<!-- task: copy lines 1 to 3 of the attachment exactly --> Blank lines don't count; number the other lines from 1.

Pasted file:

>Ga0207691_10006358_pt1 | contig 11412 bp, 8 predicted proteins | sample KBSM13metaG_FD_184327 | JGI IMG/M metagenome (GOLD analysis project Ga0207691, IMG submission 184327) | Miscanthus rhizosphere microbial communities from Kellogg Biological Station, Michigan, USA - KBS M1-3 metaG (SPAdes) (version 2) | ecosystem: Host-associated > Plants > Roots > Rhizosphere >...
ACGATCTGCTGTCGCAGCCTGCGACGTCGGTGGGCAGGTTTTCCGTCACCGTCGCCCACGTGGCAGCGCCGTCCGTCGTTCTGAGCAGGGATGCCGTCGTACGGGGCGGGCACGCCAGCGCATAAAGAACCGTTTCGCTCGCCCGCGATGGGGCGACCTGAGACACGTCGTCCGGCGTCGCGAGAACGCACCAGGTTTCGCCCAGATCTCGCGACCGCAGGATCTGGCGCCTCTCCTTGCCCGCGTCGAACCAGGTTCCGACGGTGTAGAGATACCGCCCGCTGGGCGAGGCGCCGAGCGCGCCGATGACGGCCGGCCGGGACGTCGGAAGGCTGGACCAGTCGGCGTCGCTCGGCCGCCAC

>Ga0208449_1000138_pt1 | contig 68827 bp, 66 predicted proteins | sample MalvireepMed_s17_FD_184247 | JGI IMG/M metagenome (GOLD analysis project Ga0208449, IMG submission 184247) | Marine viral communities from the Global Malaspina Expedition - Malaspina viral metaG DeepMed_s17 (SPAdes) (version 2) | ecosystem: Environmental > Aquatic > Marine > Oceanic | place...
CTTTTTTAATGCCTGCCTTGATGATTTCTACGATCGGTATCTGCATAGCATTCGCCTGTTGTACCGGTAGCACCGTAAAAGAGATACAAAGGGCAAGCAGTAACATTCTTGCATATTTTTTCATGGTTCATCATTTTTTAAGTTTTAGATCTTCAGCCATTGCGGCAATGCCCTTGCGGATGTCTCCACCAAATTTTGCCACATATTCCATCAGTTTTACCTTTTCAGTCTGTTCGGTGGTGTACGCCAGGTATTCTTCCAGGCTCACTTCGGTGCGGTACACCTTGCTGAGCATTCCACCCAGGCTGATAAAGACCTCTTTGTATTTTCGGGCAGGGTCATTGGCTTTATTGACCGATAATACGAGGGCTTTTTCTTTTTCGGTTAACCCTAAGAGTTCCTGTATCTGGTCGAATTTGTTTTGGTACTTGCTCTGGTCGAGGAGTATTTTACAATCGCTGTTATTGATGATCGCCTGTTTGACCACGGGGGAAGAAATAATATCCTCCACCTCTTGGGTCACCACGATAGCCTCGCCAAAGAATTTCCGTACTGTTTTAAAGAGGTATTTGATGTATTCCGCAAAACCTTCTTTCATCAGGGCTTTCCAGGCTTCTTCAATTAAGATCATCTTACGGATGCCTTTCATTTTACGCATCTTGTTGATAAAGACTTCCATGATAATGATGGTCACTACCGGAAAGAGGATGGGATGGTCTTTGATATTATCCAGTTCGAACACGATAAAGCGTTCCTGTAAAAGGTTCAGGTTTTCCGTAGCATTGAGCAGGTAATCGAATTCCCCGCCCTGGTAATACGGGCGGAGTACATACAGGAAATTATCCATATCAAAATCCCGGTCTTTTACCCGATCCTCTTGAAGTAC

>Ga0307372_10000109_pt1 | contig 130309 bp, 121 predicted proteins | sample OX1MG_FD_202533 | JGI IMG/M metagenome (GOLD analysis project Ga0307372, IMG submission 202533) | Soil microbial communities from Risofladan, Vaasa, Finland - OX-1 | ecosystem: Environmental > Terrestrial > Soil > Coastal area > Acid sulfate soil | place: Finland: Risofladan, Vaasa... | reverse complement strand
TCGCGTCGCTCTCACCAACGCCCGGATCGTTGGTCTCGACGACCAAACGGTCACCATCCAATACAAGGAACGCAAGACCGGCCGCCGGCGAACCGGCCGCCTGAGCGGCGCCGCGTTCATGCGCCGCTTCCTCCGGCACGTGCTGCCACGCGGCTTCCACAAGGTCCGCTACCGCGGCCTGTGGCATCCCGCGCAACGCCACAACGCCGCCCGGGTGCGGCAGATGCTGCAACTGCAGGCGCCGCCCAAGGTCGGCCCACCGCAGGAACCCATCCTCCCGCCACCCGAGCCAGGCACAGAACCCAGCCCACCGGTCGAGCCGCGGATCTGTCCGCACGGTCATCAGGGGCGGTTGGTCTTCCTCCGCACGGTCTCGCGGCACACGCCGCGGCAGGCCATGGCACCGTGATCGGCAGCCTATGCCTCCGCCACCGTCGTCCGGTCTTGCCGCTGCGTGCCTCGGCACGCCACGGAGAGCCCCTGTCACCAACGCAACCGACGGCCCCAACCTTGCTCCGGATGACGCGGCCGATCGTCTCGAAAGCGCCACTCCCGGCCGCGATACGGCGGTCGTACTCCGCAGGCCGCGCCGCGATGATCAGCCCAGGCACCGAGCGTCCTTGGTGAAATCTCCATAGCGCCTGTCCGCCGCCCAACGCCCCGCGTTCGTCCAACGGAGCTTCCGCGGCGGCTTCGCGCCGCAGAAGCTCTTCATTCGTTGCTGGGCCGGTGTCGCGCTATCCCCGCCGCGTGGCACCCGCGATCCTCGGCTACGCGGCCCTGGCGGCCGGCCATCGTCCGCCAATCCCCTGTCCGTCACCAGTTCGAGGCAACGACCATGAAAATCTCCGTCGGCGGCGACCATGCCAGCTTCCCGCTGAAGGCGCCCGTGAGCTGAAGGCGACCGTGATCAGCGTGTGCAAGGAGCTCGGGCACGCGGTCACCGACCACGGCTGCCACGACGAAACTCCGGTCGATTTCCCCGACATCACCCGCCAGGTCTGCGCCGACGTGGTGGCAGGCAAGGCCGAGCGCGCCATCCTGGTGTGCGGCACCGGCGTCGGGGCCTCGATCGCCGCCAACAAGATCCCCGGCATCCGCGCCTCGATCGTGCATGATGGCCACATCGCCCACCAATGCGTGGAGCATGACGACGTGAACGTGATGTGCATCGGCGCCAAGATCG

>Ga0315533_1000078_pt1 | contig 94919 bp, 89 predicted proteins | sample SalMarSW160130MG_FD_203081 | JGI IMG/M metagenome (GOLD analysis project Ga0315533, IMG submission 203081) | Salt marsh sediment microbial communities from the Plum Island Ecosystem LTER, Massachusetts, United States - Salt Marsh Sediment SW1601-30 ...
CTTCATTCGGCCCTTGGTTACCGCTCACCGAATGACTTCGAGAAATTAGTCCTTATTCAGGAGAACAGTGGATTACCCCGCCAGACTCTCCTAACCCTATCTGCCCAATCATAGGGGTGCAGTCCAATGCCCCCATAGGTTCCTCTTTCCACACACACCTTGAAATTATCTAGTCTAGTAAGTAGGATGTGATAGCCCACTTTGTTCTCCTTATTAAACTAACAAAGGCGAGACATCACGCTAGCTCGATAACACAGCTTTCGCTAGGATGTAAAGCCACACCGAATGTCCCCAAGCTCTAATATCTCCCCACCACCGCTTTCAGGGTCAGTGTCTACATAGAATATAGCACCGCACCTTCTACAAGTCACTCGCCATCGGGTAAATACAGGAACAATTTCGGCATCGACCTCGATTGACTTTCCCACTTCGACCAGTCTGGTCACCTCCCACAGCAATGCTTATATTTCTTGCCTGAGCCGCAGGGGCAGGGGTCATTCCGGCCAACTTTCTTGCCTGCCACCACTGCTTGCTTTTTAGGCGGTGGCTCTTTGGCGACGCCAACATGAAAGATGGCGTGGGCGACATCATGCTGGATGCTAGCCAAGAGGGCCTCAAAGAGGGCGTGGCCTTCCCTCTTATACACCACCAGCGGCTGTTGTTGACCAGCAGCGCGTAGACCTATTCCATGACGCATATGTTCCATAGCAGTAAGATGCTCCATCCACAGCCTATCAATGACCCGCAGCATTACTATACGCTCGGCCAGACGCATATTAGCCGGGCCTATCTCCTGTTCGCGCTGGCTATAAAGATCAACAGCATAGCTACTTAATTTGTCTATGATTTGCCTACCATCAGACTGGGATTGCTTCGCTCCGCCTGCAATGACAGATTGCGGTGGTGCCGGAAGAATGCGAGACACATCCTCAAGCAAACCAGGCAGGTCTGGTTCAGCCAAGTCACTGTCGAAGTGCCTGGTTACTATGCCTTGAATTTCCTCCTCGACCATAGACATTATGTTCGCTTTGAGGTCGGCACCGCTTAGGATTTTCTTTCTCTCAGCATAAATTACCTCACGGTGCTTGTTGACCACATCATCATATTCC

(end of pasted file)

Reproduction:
>Ga0207691_10006358_pt1 | contig 11412 bp, 8 predicted proteins | sample KBSM13metaG_FD_184327 | JGI IMG/M metagenome (GOLD analysis project Ga0207691, IMG submission 184327) | Miscanthus rhizosphere microbial communities from Kellogg Biological Station, Michigan, USA - KBS M1-3 metaG (SPAdes) (version 2) | ecosystem: Host-associated > Plants > Roots > Rhizosphere >...
ACGATCTGCTGTCGCAGCCTGCGACGTCGGTGGGCAGGTTTTCCGTCACCGTCGCCCACGTGGCAGCGCCGTCCGTCGTTCTGAGCAGGGATGCCGTCGTACGGGGCGGGCACGCCAGCGCATAAAGAACCGTTTCGCTCGCCCGCGATGGGGCGACCTGAGACACGTCGTCCGGCGTCGCGAGAACGCACCAGGTTTCGCCCAGATCTCGCGACCGCAGGATCTGGCGCCTCTCCTTGCCCGCGTCGAACCAGGTTCCGACGGTGTAGAGATACCGCCCGCTGGGCGAGGCGCCGAGCGCGCCGATGACGGCCGGCCGGGACGTCGGAAGGCTGGACCAGTCGGCGTCGCTCGGCCGCCAC

>Ga0208449_1000138_pt1 | contig 68827 bp, 66 predicted proteins | sample MalvireepMed_s17_FD_184247 | JGI IMG/M metagenome (GOLD analysis project Ga0208449, IMG submission 184247) | Marine viral communities from the Global Malaspina Expedition - Malaspina viral metaG DeepMed_s17 (SPAdes) (version 2) | ecosystem: Environmental > Aquatic > Marine > Oceanic | place...